From the 15th century, Naniwa was known as Osaka. It rose to prominence both militarily and as a transport hub, and rulers through the ages strove to control the region. In 1532, the Buddhist priest Rennyo established the fortified temple-city of Ishiyama Honganji there. After the complex was destroyed in battle half a century later, powerful warlord Toyotomi Hideyoshi built Osaka Castle on the site in 1583.
In 1615, the newly formed Tokugawa shogunate smothered the remaining power of the Toyotomi clan with a victory at the siege of Osaka Castle before taking the city under its direct control. He then set out to dig a network of waterways, making Osaka a walled city in its own right. Engineers reinforced the soft, moist soil, turning the trenches dug for water drainage into transport channels. Merchants and artisans settled in the city en masse, laying the foundations for a prosperity that continues to this day.
Osaka quickly developed into a commercial center and became the “kitchen of the nation”. Markets around the city sold goods imported from the Seto Inland Sea as well as international goods from a growing network in the Pacific Ocean. Osaka was also connected with the imperial capital Kyoto along the Yodo River and was a major stopover along the newly constructed road network.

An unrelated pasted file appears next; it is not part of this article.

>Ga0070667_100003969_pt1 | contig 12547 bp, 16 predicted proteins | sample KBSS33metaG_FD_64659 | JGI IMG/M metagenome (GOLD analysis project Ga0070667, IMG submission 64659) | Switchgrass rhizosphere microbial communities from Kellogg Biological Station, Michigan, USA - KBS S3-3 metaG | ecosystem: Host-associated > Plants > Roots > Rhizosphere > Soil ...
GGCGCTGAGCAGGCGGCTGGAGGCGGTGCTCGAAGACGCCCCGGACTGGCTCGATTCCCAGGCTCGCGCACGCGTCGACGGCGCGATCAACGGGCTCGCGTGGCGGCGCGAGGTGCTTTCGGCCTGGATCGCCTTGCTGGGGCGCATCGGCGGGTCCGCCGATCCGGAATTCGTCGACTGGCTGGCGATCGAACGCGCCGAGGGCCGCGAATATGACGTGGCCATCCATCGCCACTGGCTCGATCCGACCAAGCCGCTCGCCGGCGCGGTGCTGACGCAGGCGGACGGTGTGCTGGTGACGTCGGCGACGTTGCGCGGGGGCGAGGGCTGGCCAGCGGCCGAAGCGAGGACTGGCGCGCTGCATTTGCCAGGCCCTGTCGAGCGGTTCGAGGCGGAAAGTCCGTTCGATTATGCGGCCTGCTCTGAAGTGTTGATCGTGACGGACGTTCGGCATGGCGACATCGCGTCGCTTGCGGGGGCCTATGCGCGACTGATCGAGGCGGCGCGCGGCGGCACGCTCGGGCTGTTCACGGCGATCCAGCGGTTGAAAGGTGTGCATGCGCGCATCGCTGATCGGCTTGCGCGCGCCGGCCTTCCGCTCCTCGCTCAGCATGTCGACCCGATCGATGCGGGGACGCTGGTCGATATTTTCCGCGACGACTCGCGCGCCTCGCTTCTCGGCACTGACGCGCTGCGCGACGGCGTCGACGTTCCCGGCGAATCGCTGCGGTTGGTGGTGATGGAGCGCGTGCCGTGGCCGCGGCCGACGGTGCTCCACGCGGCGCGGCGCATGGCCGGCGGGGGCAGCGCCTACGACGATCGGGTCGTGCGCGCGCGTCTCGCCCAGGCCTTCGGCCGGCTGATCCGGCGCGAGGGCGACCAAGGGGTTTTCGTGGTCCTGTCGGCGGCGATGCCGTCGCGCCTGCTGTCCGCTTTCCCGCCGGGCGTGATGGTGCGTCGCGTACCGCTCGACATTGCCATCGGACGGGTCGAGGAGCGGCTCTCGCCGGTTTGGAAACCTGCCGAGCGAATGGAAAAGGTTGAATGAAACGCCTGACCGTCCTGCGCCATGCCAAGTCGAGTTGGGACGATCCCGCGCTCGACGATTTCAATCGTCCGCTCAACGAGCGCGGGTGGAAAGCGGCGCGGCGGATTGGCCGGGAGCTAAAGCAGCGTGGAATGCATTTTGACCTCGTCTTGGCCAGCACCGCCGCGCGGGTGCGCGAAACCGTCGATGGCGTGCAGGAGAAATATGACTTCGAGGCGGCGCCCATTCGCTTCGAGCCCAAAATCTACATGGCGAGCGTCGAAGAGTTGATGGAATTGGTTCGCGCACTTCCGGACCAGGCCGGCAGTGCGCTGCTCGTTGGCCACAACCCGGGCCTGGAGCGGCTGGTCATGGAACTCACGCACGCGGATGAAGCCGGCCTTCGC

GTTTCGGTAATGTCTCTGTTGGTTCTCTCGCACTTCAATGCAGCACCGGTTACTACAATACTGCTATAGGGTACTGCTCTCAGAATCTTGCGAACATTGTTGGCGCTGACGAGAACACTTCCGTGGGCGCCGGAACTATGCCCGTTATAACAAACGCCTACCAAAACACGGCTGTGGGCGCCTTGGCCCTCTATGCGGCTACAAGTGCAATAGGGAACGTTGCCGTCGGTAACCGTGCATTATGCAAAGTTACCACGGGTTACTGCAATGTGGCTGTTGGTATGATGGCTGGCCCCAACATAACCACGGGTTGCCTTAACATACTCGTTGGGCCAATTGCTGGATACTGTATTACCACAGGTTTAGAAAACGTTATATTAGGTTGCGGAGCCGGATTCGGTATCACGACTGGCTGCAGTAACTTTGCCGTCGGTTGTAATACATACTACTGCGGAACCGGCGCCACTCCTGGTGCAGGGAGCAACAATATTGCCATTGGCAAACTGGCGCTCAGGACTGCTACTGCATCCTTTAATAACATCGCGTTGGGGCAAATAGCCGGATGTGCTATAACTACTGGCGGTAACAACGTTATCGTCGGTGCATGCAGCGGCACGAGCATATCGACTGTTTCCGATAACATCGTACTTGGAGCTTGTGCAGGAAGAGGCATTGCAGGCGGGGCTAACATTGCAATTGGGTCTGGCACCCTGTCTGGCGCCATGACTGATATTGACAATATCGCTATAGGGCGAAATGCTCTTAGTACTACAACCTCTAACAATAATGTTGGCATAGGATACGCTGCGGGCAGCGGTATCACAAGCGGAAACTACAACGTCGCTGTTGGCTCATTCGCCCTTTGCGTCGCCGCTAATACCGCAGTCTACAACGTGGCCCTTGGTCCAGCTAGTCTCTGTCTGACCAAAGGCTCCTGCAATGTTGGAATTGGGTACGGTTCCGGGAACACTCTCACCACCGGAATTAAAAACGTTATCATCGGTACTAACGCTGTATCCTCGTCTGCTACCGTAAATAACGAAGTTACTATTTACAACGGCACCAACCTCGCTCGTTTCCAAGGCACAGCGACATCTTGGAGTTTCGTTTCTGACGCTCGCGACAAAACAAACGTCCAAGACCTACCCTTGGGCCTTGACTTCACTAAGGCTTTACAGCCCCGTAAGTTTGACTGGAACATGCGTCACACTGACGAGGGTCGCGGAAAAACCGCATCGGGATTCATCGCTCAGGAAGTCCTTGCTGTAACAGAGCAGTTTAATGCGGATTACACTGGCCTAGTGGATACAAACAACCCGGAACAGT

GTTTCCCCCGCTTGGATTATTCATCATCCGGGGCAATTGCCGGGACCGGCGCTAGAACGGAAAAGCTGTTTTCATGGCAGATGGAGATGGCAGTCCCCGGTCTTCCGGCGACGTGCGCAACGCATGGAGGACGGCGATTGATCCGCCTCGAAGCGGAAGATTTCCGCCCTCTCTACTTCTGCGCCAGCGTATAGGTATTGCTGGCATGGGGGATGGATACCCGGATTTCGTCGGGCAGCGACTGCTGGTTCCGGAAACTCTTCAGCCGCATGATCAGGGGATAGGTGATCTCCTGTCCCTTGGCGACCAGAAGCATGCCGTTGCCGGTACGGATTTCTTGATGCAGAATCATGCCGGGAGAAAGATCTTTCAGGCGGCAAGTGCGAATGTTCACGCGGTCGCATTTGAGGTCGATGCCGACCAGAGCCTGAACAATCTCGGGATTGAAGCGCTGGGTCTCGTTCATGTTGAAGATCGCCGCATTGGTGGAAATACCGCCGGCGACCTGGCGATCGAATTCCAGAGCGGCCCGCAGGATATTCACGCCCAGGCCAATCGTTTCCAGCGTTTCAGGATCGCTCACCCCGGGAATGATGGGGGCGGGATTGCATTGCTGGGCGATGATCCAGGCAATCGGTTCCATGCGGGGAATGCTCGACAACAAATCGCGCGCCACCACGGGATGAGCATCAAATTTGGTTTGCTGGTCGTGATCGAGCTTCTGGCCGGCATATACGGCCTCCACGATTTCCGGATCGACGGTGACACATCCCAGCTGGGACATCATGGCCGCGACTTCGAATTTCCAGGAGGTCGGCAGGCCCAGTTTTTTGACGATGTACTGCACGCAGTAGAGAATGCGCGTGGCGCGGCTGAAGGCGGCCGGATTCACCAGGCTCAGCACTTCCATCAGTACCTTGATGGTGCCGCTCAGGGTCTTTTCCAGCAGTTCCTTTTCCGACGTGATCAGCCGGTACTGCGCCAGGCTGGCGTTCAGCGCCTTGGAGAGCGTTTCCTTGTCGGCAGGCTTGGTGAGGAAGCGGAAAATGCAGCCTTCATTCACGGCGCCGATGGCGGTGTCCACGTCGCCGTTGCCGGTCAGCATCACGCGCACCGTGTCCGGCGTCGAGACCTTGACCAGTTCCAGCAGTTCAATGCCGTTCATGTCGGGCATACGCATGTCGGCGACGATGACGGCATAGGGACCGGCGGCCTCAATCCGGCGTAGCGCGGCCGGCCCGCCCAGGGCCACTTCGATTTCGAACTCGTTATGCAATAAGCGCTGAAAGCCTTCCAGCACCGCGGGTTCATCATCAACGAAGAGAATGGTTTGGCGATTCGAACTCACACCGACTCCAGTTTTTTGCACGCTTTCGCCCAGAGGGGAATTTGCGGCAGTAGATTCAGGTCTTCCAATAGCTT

The Osaka warehouses belonging to the estates have played a major role in supporting the city’s economic activities. Regional lords had to pay taxes to the shogunate and exchanged rice for cash the rice collected as part of their own property tax activities and stored in their riverside warehouses in Osaka, to assess when the rates were highest. favorable. The world’s first futures trading was also held at the Dōjima Rice Exchange.
Osaka also became a center of the Genroku culture which flourished from the second half of the 17th century to the beginning of the 18th century. The increased wealth of the townspeople during the Edo period (1603-1868) allowed many locals to devote time to scholarship and appreciation of kabuki art, literature and performances and ningyō jōruri Puppet theater. Great writers of the time like Osaka-born Ihara Saikaku, known for his novels depicting the lives of merchants and other local citizens, and playwright Chikamatsu Monzaemon gained wide popularity in the city. It was around this time that Dōtonbori developed into an entertainment district lined with theaters.